My memory clouds when I try to recall the instant it initially arrived. Perhaps it was at that Italian restaurant in Kathmandu where I was adrift in a sea of smiling couples and friends who were sharing their oversized pizzas, a good laugh and an evening together. Eating alone is not new to me, nor necessarily unpleasant, but that evening it struck a harsh cord. I, too, wanted to be laughing with someone.
Maybe it was when I tearfully hugged my mother goodbye at the Yangon airport. She was returning to our family, comforting American food and a clean bathroom. Me, I was heading on alone to China, more sticky white rice and reputedly some of the most shockingly disgusting toilets in the world. I was lonely.
There was that morning when I wearily searched for decent budget accommodations in Guiyang, a Chinese city burgeoning with hotels, but few that fit my pocketbook and were licensed to accept foreigners. Finally, success seemed at hand when a young man waved me into his hotel, only for the craggy old coot behind the rundown reception desk to scowl at the sight of me and angrily shoo me back onto the sidewalk. I was tired of the incessant search for a place to sleep.
In any case, when it came is of little significance. It is here. Though it is temporary, roaring up one minute, causing my heart to palpitate and a soft sadness to wash over me, only for it to vanish the next minute, leaving me reinvigorated and busily making plans.
Anxiously, I had been wondering when – even if – it would swoop down. Long before its appearance, I cursed it, damning it away and warning it never to rear its ugly head. Life on the road was going grand, sweeter than I had expected, and nothing was going to tarnish those golden days.
And then I prayed for it, though not yet, but in the near future. Nights I would toss and turn, questioning what would happen if it would never come. It needed to be there to ease the launching of the next stage of my life. Maybe I was to be one of those backpackers who was immune to it, always wheeling and dealing, scheming and saving to stay on the road or to jet off for their next adventure. But I didn’t want to be. One of my mother’s biggest concerns when I departed was that I would never feel it and travel would become the guiding beacon around which my middle age would revolve. My hope is that middle age will revolve around sharing my life and love with a husband and children, not strutting solo around the globe with most of my possessions strapped to my back. That is why I craved its coming.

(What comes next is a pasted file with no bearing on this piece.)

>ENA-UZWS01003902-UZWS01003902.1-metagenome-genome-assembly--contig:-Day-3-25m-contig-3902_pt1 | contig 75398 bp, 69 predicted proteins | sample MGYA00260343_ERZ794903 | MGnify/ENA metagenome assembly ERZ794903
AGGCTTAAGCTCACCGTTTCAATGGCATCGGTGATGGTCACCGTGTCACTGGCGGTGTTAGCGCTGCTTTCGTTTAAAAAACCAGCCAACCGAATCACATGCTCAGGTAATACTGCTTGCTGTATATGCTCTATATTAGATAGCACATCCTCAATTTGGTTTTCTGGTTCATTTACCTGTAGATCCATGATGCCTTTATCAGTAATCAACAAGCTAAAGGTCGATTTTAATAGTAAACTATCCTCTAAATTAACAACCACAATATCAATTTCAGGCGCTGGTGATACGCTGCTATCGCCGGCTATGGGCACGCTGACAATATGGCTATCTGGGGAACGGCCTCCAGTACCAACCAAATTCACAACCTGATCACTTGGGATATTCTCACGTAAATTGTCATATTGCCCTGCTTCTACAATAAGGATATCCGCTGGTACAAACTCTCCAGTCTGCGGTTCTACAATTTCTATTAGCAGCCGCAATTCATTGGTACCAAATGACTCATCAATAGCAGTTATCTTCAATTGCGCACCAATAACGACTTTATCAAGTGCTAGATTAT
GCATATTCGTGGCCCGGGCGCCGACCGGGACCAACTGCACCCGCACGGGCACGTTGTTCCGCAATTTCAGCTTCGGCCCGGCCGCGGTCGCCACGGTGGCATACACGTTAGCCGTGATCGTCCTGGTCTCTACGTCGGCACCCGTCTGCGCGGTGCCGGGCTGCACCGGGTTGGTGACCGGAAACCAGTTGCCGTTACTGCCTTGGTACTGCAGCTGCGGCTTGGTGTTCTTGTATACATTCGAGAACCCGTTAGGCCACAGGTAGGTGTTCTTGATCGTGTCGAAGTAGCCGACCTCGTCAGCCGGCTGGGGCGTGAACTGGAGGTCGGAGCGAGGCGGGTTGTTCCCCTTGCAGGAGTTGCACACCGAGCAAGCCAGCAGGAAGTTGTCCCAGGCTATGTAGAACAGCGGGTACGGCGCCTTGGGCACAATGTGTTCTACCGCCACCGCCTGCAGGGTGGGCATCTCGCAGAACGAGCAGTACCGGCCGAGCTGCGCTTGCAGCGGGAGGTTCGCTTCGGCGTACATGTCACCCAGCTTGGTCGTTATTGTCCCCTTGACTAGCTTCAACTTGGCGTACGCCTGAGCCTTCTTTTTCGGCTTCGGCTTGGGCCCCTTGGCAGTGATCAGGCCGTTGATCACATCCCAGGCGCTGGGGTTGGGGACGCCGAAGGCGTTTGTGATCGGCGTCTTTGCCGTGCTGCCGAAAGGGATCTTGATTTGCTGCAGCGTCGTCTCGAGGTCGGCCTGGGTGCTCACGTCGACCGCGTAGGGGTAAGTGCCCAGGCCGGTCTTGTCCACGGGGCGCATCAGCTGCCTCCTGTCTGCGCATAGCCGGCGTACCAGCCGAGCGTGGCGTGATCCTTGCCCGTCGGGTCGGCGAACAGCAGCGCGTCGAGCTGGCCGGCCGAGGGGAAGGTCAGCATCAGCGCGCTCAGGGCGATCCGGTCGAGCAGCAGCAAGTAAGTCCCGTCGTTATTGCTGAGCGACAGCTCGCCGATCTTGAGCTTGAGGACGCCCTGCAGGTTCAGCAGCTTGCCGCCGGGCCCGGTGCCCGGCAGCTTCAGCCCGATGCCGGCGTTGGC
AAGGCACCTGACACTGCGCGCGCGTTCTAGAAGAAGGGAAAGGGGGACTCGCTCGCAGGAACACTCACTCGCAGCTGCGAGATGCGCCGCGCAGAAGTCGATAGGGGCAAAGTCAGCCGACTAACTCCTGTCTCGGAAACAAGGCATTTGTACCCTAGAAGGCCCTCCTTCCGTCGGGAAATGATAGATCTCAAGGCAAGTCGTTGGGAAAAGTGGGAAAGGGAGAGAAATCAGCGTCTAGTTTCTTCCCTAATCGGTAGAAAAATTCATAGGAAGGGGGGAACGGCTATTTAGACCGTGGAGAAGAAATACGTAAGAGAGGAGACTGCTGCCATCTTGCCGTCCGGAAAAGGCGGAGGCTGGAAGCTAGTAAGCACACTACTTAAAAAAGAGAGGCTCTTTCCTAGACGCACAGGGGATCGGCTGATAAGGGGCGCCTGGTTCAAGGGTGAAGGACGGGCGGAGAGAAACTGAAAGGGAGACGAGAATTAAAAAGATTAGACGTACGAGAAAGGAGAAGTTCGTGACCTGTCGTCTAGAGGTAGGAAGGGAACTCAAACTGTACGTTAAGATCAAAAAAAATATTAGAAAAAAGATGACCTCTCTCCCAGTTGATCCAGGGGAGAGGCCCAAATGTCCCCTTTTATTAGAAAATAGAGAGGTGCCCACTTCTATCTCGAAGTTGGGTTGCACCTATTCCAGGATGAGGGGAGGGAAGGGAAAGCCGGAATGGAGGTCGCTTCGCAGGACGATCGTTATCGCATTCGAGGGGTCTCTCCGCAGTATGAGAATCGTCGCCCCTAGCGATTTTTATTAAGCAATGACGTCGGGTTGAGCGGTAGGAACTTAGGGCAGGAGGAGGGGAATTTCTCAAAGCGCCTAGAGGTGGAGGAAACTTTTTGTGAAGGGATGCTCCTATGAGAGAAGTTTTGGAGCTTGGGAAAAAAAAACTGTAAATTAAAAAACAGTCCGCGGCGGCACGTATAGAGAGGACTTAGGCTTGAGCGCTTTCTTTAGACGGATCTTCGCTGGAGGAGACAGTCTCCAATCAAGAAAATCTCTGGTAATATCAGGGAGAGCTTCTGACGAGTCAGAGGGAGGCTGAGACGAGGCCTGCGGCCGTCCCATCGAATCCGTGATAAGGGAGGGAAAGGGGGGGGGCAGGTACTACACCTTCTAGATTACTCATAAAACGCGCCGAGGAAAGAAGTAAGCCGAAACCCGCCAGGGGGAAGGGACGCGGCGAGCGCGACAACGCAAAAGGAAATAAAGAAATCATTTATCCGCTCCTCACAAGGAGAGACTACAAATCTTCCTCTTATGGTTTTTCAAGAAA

And then it was here. Fleeting at first, just popping up on the particularly difficult days, bringing a maelstrom of emotions in its wake: relief, anxiety, anticipation, fear and sadness. So much sadness.
For the past 28 months my life has revolved around The Trip. Thirteen months of constant planning, preparing and working at two jobs have been rewarded by 15 months of indescribable joy, discovery and excitement. And not only for me, but for many who have vicariously ventured off to far-flung lands such as Yemen and Iran through my stories. Upon hearing the news that I had finally felt it, my mother, whom I expected would be thrilled, hesitantly replied that she now had mixed feelings. She, too, was feeling the sadness.
Recently it has been coming more frequently, lasting longer periods and carrying with it an urgent sock-in-the-gut feeling. "Please," I murmur, "it’s not time. Just a few more places to see, a couple more things to do." Silently, I beg for a bit longer because I know once I answer, it will all be over. "I’ll be ready soon," I whisper, "but just not yet." I feel like a dying woman as I plead for just a little bit longer. And in same ways, something is dying.
It is thanks to my Aunt Selma, who took a wide-eyed little girl to Washington DC for her first big trip, that my passion for travel was ignited. Passion combined with determination and fortune to land me a high school scholarship for a summer homestay in France. More trips to France, as well as ventures to other European countries, marked my 20s. And now, at the age of 32, I am living a dream, traipsing around countries that seemed at one time as unimaginable as visiting as Mars. Travel is a part of me, and always will be, but chances are slim that I will again embark upon a similar journey. And that is why there are moments when I loathe, fear and fight off The End.
But then I put a positive spin and call it The Beginning. It is here, heralding bountiful days ahead with endless opportunities and exciting at-home adventures. (Well, at least that is what I tell myself when questioning what the hell I am going to do when I get home.) Nights I now find myself tossing and turning as I map out, envision and mentally prepare for The Beginning. I’ll be ready, eager for the next chapter to start, but just not yet, I resolutely tell it.
And so it stealthily slinks back, but only for the moment. It has come, and it’s here to stay. Today the call to come home is simply a soft stirring in my soul, but it is growing in size and intensity, as I want it to be. The whisper will soon be a roar, and then I will respond.